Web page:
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When you run a business that sells any product or service, the cost of goods sold (COGS) is an essential metric. Cost of goods sold is a major input in overall profitability, so understanding how COGS works and flows into your business results is vital for any business owner or manager.
If you want to know how cost of goods sold works, take a look at the cost of goods formula and learn how you can put cost of goods sold to work to help improve your long-term business outcomes.
What is cost of goods sold?
Cost of goods sold is the total amount your business paid as a cost directly related to the sale of products.
Depending on your business, that may include products purchased for resale, raw materials, packaging, and direct labour related to producing or selling the good.
In other words, the materials that go into the product and the labour that goes into making each unit may be included in cost of goods sold. If you incur sales costs specific to that item, like commissions, those costs may also be included in COGS. The accounting term for this is direct costs.
If a cost is general for your business, like rent, a new machine, or general marketing costs, it isn’t a cost 100% dedicated to a specific item. Those indirect costs are considered overhead, not the cost of goods sold.
Cost of goods sold is an important number for business owners and managers to track. That is the absolute lowest price you can sell a product to break even. Any additional margin goes back to covering overhead and eventually profit. If you don’t know your COGS and break-even point, you don’t know if you’re making or losing money.
Cost of goods sold is a major input in profit and loss statements, which are typically called income statements by large corporations. The terms “profit and loss statement” and “income statement” are used interchangeably.
Calculating cost of goods sold
Accountants and bookkeepers use a standard formula to calculate cost of goods sold for physical products:
Beginning Inventory (stock) + Purchases – Ending Inventory = Cost of Goods Sold
If you have any manufacturing labour costs or direct sales costs, you can include those as well, but that may not apply to all businesses.
Inventory costs may be a little more complicated to calculate depending on your business’s inventory method. If you use LIFO “last-in, first-out” or FIFO “first in, first out”, for example, the costs you include may vary.
Cost of goods sold examples
Cost of goods sold may also be referred to as “cost of sales.” Some public companies are required by law to share this information in their annual reports, so you can look at cost of goods sold, or cost of sales, for those listed on the Australian stock exchange.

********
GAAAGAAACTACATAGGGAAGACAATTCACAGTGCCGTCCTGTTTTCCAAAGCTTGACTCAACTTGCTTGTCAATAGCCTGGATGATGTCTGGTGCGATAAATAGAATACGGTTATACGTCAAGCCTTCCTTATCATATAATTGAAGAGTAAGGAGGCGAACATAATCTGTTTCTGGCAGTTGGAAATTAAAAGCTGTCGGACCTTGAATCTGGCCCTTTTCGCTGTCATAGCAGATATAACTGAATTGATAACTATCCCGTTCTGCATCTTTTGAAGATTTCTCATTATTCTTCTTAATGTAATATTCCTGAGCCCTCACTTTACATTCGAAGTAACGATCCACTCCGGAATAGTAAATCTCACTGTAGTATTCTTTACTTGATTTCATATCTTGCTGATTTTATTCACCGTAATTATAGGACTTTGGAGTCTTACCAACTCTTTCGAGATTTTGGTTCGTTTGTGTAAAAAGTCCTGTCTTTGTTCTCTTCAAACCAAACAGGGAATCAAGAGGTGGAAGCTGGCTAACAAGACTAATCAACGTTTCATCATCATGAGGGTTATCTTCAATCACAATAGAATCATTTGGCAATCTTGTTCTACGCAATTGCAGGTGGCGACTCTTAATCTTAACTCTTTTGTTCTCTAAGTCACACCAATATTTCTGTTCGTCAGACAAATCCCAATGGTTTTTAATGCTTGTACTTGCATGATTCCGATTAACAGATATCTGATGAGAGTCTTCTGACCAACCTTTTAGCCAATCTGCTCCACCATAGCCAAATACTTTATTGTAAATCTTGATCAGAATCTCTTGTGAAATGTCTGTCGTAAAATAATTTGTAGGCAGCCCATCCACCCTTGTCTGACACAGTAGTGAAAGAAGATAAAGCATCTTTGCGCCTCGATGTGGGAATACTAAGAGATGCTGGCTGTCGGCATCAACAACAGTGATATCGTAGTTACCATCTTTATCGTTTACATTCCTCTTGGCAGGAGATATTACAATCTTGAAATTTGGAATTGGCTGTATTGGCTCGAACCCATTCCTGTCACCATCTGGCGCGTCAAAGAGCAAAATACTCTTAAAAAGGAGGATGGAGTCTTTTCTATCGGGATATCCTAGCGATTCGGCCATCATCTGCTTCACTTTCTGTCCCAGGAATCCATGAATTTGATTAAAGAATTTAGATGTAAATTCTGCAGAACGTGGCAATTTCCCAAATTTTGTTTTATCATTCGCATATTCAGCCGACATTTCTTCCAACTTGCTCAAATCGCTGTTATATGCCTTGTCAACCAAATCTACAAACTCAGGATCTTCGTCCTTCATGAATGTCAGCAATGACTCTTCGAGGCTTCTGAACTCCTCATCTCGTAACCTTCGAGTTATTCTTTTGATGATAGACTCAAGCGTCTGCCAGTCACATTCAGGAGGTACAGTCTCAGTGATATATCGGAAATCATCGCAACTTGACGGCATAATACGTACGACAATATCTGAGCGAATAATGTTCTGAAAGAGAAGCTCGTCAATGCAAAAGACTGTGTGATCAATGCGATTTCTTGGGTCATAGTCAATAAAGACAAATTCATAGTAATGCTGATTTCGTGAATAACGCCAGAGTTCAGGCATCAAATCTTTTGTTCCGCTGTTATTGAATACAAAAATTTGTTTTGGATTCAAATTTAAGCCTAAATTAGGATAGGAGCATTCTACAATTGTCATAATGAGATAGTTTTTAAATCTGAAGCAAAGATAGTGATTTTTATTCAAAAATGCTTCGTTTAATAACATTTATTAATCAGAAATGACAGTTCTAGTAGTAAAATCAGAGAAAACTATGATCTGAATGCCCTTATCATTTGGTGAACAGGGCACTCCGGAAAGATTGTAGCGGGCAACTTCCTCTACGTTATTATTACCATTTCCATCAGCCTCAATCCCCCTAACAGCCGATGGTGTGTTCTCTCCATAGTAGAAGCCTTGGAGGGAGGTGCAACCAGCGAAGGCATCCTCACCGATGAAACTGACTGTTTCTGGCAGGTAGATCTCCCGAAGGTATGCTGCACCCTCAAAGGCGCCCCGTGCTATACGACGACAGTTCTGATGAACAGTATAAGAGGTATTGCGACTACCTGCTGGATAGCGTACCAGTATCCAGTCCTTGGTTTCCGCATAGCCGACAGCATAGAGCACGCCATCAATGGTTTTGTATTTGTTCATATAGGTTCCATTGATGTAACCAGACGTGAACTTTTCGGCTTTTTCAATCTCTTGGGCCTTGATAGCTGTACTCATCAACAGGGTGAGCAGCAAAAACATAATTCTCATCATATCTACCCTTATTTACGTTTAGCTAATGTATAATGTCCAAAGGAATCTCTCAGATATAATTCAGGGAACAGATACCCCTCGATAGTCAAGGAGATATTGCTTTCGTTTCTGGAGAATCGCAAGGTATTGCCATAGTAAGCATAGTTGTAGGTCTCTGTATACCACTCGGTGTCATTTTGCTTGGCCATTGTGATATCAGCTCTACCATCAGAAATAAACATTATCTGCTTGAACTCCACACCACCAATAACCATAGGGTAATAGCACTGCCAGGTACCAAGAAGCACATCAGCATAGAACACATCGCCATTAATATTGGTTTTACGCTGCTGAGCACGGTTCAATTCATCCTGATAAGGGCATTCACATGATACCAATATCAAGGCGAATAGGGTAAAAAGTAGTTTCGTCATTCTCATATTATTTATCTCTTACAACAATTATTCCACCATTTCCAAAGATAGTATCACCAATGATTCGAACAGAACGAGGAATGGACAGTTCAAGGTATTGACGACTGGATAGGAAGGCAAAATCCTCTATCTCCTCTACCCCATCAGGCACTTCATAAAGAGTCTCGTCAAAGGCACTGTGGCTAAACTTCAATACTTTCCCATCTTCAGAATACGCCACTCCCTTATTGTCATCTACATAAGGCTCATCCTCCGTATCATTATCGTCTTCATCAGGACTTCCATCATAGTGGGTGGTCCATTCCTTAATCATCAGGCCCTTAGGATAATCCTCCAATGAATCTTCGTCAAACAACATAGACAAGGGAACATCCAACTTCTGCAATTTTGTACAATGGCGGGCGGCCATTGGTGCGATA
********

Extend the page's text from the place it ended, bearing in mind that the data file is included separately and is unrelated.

Here’s a hypothetical example for a small business, calculated using the standard cost of goods sold formula:
Beginning Inventory + Purchases – Ending Inventory = Cost of Goods
Beginning Inventory: $15,000
Goods Available for Sale: $35,000
Less: Ending Inventory: ($10,000)
Cost of Goods Sold: $25,000
Learning from cost of goods sold
To get more comfortable with your business’s numbers, think of your business in these ways to better understand your COGS.
- Cost of goods sold is a major contributor to margins: Your business will never make money if cost of goods sold is higher than your product pricing. Always track COGS to help ensure you generate an operating profit.
- Get a fine-tuned understanding of COGS: Don’t just look at the high-level COGS result. Look at every underlying cost for savings opportunities.
- Strategically reduce cost of goods sold: Even small progress on COGS leads to higher profits. For low-margin businesses like restaurants and general retailers, a small difference in COGS can make or break your business.
- Keep a long-term focus: Take care to avoid making cuts that harm your customer experience, product quality, or employee experience, as they could turn around and harm your long-term outlook.
You don’t need a strong financial background to use COGS to build a more profitable long-term business strategy. Anyone can use COGS to improve their business.
Using cost of goods sold to improve profitability
Large companies hire teams of accountants and FP&A “financial planning and analysis” analysts to review every cost with a fine-tooth comb. While you may want to seek professional help, you can do your own calculation and but it still likely has opportunities to improve through your own COGS analysis. Businesses that use Square have quick access to this information on the Square Dashboard with analytics, inventory, and other reporting tools.
When you know what makes up your business costs, you can take steps to keep them under control and work toward your growth and profitability goals. Whether you’re trying to create or maintain a business to support your family or set yourself up for retirement, COGS is almost certainly part of the formula. With a good understanding of how it works, you are in better control of your company’s destiny.